April 14, 1910 7th Inning Stretch

At 6’2″ and well over 300-pounds, the 27th President was a big man, not at all built for those cramped, wooden, stadium chairs.

On this day in 1910, the Washington Senators squared off with the Philadelphia Athletics in the season opener, played at Griffith Stadium in Washington, DC.  President William Howard Taft, was there for the game.

At 6’2″ and well over 300-pounds, the 27th President was a big man, not at all built for those cramped, wooden, stadium chairs.  Taft grew increasingly uncomfortable over the course of the game.  By the middle of the seventh inning, he couldn’t take it anymore.  Unable to bear it any longer, the President stood up to stretch his aching legs.

president-william-howard-taft-and-his-wife-helen-at-a-baseball-game-D70KA8.jpgAs the story goes, Taft’s fellow spectators noticed the President rising, and followed his lead.  Most had no idea why, but soon the entire section was standing.

The seventh inning stretch, was born.

President Taft was an avid baseball fan, attending no fewer than fourteen games while in office.  The man arrived late in 1909 and the game had to be delayed, not because of his arrival, but because of the applause.

Taft became the first American President to throw out an opening pitch, also on this day, in 1910.  The “opening pitch” ritual was different then, than it is today.  Taft threw the ball from the stands to the pitcher, who then began the game.  Ace pitcher Walter Johnson, who caught the throw, went on to pitch a one-hitter.

William Howard Taft
President William Howard Taft throws the opening pitch from the stands

In addition to being our heaviest Commander-in-Chief, William Howard Taft is the only man to ever serve as President of the United States, and as Chief Justice of the Supreme Court.  He is one of only two Presidents to be buried in Arlington National Cemetery.

There are other versions of the seventh-inning stretch.   Fact is, no one is certain where it began.   This is only one version of the story, but its plausible and I like it.  I’m sticking with it.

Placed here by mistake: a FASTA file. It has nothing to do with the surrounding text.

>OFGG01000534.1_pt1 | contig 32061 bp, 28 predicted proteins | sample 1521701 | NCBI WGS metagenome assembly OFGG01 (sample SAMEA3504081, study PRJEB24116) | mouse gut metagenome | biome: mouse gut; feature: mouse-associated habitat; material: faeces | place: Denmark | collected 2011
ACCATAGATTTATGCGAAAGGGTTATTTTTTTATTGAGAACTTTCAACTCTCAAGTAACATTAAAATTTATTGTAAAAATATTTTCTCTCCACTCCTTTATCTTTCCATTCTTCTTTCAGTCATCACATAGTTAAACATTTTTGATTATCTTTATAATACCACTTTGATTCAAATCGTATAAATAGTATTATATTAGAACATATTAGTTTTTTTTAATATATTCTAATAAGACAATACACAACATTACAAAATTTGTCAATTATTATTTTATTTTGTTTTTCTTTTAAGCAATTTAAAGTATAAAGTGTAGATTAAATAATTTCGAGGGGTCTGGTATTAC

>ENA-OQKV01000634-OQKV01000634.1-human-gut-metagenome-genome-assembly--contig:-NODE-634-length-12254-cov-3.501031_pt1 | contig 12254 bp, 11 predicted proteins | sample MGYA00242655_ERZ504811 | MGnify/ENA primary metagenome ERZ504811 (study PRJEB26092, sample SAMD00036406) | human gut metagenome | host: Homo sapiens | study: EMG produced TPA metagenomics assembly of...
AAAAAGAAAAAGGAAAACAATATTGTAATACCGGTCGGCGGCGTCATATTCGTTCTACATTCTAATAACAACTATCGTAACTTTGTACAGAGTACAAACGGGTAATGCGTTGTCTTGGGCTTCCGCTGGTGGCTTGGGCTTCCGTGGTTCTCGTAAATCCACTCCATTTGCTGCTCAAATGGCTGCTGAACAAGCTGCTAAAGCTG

A Trivial Matter
William Howard Taft came back to throw the opening pitch in the 1911 opener and had his VP do the same, in 1912. President Woodrow Wilson continued the tradition, as did the next ten Presidents in a row. President Franklin Delano Roosevelt hit a Washington Post camera with his pitch, in 1940. President Harry S Truman threw out two balls in 1950, one left-handed and the other, right. President Jimmy Carter was the first to skip the tradition, though he did toss the opening pitch for game 7, of the 1979 World Series. President Barack Obama threw out the first pitch in 2010 on the 100th anniversary of President Taft’s toss. To date, President Donald Trump has not followed in the tradition. Search on the term “President Trump, opening pitch”, and MSNBC will give you an unflattering story about the Mueller probe. Never one to miss the political cheap shot, that one.  Not even in a baseball story. Insert deep sigh, Here.
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Author: Cape Cod Curmudgeon

I'm not a "Historian". I'm a husband, a father, a son and a grandfather. A history geek and sometimes curmudgeon, who still likes to learn new things. I began writing "Today in History" nearly six years ago, as sort of a self-guided history course.  I told myself I’d write 365, the leap year changed that to 366. As I write this, I believe there are over 600. I make every effort to get my facts straight, but I'm as good at being wrong as the next guy. I offer these "Today in History" stories in hopes that you'll enjoy reading them, as much as I’ve enjoyed writing them. Rick Long

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